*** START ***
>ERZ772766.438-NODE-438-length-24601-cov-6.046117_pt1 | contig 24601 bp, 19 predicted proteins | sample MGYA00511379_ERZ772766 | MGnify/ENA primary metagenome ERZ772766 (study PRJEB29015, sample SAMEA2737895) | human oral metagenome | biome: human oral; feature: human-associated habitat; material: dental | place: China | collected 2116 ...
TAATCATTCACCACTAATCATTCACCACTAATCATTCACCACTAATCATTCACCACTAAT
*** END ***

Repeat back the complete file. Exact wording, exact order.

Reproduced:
>ERZ772766.438-NODE-438-length-24601-cov-6.046117_pt1 | contig 24601 bp, 19 predicted proteins | sample MGYA00511379_ERZ772766 | MGnify/ENA primary metagenome ERZ772766 (study PRJEB29015, sample SAMEA2737895) | human oral metagenome | biome: human oral; feature: human-associated habitat; material: dental | place: China | collected 2116 ...
TAATCATTCACCACTAATCATTCACCACTAATCATTCACCACTAATCATTCACCACTAAT